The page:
Videogames get a bad rap. Parents' groups condemn them as a raucous cocktail of guns, murder, sex and prostitution—reminiscent of the drubbing comic books received in the 1940s. Sen. Hillary Clinton, now soon to be U.S. secretary of state, once listed them as part of a SARS-like "silent epidemic" infecting an entire generation of impressionable youngsters. "We are conducting an experiment," Clinton said in 2005, "and we have no idea what the outcomes are going to be." Now that the market is awash in violent videogames, the industry may be belatedly getting a social conscience. For the past several years a small coterie of passionate game developers have been incorporating social issues, politics and moral choices into gameplay. Lately, big-name game developers have picked up these themes and begun to incorporate them into the blockbusters that make up the bulk of the U.S. industry's $9.5 billion a year in sales.
Ubisoft—better known for shoot-'em-up games such as Blazing Angels and a series of Tom Clancy–based thrillers—recently launched a new version of its bestselling Far Cry series of first-person shooters that takes the game in a more altruistic direction. It follows on the heels of Activision's Call of Duty 4: Modern Warfare, which in 2007 recast the long-running series from the relatively safe environs of World War II—where right and wrong are always fairly straightforward—to the middle of two hypothetical wars in the Middle East and Russia (a not-implausible future). And BlackSite: Area 51, partly set in Iraq (but with aliens), took on an almost "Daily Show"–style cynicism, with references to Abu Ghraib and the abuse of prisoners, and game levels with names like Last Throes, borrowed directly from the Bush administration.
The big commercial game developers have long steered clear of politics, and a vocal contingent of the online gaming community is sure to let them know whenever they stray. Since the late 1980s, videogames have been about better and better graphics, not realistic human behavior and emotions. As Ian Bogost of the Georgia Institute of Technology notes, even many of the blockbusters with the most advanced 3-D graphics still essentially employ the concepts established by Atari in the 1970s—"move stuff around on the screen and run into other stuff." And where videogames have touched on moral choices, they've been more likely to show up in fantasy worlds than in the setting of real international conflicts. As gamers get older and more numerous, Ubisoft and others are now betting that more of them are ready for some human complexity.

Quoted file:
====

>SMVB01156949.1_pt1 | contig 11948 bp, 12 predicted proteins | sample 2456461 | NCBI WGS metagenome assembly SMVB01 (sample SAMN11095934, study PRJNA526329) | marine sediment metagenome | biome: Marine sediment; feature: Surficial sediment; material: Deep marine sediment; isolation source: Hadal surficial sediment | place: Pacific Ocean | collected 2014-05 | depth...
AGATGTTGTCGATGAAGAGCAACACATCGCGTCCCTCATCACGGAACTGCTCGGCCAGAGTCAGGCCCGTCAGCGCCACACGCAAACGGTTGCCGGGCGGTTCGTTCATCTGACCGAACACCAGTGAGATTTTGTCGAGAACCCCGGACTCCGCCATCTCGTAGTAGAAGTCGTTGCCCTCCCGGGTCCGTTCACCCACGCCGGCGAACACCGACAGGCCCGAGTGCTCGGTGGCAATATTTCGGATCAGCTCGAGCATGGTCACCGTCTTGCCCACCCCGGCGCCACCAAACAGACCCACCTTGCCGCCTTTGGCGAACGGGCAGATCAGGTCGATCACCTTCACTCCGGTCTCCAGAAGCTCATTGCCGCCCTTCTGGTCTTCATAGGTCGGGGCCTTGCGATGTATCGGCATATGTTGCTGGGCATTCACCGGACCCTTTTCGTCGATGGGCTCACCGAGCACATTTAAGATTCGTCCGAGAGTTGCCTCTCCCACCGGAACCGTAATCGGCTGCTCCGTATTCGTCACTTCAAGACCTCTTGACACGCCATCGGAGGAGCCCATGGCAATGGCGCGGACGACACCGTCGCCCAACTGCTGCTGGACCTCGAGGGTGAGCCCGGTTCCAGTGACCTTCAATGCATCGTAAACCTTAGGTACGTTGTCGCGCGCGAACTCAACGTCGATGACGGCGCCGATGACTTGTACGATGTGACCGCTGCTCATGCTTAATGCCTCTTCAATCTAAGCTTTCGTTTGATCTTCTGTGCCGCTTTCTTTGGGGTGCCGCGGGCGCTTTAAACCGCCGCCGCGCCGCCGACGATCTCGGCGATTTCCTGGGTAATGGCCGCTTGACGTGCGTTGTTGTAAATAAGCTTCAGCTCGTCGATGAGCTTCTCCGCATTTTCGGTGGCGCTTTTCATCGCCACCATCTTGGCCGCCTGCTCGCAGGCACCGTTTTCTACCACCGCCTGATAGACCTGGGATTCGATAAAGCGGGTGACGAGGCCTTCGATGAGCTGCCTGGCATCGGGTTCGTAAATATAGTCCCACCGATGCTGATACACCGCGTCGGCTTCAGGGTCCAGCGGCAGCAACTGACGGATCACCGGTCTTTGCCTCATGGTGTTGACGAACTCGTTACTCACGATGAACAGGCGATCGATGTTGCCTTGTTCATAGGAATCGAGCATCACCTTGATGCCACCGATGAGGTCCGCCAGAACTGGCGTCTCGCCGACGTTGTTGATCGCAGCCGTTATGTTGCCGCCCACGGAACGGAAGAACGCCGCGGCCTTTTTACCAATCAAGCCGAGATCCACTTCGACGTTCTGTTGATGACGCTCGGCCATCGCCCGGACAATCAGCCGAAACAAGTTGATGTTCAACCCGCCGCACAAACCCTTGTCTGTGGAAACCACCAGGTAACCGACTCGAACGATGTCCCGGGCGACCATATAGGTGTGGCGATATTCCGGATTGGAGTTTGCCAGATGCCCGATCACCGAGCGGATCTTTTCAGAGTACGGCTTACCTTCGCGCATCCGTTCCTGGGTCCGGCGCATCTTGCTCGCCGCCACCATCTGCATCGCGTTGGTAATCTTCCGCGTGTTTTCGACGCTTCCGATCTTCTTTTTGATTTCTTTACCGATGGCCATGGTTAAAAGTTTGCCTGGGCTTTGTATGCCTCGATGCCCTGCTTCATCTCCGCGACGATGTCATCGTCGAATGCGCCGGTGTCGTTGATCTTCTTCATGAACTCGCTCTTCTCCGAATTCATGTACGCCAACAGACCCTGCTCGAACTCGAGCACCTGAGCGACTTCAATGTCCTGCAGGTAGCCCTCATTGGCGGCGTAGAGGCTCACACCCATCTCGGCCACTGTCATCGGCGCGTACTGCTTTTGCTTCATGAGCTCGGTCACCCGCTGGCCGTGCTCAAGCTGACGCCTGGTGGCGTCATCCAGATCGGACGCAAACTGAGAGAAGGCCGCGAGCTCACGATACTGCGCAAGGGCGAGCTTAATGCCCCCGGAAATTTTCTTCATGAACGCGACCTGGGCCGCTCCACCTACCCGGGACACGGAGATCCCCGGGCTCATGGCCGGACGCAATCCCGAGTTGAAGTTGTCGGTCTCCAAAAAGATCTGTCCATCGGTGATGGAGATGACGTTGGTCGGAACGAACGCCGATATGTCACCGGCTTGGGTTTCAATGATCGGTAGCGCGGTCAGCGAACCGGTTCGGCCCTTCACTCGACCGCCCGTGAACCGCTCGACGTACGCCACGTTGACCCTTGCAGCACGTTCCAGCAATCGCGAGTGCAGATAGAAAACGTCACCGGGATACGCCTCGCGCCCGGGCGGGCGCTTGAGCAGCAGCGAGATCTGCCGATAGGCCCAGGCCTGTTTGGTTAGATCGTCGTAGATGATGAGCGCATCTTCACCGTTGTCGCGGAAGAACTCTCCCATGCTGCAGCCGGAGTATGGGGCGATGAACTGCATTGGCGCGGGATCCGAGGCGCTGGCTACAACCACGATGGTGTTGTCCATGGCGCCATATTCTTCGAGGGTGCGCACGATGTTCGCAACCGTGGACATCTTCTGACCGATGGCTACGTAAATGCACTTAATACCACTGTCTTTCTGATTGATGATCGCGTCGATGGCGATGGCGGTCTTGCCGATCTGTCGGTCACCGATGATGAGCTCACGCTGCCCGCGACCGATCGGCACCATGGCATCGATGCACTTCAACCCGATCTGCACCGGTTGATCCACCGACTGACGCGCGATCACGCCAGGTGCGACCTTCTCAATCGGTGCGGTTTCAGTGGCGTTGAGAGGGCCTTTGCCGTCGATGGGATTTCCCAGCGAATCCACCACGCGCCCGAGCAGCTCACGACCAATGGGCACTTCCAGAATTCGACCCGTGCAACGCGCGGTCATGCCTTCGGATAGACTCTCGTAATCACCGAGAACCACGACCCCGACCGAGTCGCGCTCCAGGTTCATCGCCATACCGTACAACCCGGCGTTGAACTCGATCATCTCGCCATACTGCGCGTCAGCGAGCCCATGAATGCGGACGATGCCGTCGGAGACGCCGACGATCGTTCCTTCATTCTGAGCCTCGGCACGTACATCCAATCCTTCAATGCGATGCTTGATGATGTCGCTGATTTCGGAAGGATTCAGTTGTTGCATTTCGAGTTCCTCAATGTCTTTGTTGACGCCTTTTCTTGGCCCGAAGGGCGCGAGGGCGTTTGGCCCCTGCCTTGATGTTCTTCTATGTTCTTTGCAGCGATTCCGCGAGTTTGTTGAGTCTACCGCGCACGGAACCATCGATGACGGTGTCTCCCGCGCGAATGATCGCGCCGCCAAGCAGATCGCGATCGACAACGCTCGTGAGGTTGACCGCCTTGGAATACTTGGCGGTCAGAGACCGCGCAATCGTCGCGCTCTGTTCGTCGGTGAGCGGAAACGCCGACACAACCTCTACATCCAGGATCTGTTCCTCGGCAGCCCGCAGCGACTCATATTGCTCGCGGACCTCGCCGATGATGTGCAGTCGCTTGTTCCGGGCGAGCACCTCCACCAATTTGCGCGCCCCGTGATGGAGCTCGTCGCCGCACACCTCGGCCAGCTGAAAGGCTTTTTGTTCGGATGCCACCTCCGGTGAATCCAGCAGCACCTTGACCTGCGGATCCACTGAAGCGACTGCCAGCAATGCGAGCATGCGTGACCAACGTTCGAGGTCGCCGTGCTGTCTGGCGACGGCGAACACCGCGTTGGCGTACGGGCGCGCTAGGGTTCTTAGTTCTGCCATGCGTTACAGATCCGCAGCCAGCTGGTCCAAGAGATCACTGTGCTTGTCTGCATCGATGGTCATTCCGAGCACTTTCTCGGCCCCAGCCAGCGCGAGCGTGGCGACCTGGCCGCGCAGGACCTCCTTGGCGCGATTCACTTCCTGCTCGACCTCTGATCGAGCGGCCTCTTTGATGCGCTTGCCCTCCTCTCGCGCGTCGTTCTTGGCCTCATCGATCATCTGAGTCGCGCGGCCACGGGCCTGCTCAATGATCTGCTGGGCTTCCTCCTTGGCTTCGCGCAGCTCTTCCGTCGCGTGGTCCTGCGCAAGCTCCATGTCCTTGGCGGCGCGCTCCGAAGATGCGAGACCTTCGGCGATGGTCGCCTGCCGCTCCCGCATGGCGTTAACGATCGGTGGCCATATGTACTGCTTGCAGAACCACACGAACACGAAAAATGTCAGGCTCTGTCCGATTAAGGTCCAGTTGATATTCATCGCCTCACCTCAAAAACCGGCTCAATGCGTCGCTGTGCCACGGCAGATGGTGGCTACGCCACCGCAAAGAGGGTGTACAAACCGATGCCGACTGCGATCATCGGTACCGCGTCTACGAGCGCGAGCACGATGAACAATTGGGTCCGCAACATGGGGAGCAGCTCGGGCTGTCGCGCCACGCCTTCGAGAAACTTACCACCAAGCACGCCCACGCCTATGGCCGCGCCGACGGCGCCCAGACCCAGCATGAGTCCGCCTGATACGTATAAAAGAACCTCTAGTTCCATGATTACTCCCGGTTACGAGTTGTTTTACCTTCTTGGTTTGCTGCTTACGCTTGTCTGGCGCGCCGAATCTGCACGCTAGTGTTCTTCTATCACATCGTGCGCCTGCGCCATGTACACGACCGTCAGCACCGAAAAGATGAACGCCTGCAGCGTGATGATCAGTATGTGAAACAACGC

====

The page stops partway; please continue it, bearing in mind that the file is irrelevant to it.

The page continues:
Ubisoft's Far Cry 2 strips out the science-fiction aspect of the first game (mutants inhabiting a tropical island) and instead takes a more realistic approach that includes issues not typically part of a videogame. It is set in a fictionalized central African country devastated by two warring factions. Typically, the character in a game like this would be nearly invincible, with a complete arsenal at his disposal to take out the bad guys. But just as soon as the game begins, the protagonist contracts malaria. The player must then choose whether to work with one faction or the other, or with the local church, to get the medication he needs. Conditions in the country continue to deteriorate over the course of the game. The sniper rifle is still the most fun part of playing, and the moral questions of right and wrong are not exactly central, but they're there.
Far Cry 2 sold 1 million copies worldwide within a month of its release. With this kind of success, introducing moral values as an added layer of depth could quickly become a standard. "If you look at Far Cry 2, it's 80 hours long," says James O'Reilly of Ubisoft. "You can't just run around blowing things up that whole time." As gamers have come to expect amazing, lifelike graphics, developers are now having to consider other ways to hold their attention.
They have plenty of material to draw on. Impact Games, a startup cofounded by former Israeli intelligence officer Asi Burak, took a courageous leap into the Israeli-Palestinian conflict with Peace Maker, a game produced by designers from both sides of the dispute. Players assume the role of either the Israeli or Palestinian head of state, and the objective is to balance public opinion on either end. Despite a tiny budget, the game received a boost in distribution when the Perez Center in Tel Aviv circulated 80,000 copies in Haaretz and Al Quds, newspapers from both sides of the conflict, on the same day that the peace summit opened in Annapolis, Maryland, in late 2007.
Palestinian and Israeli newspapers are the entree to Global Conflicts: Palestine, in which gamers role-play as freelance journalists, chasing leads through Jerusalem, conducting interviews and writing on assignment. The developer, Serious Games Interactive, has just released the second installment, set in Latin America, where gamers report on human-rights abuses and the effects of globalization on local communities from Mexico to Bolivia. Its next game—you play the part of an investigator with the International Criminal Court on the conscription of child soldiers in Uganda—is a work in progress.
With luck, perhaps these games will get people thinking about solving problems of the real world. We're going to need the help.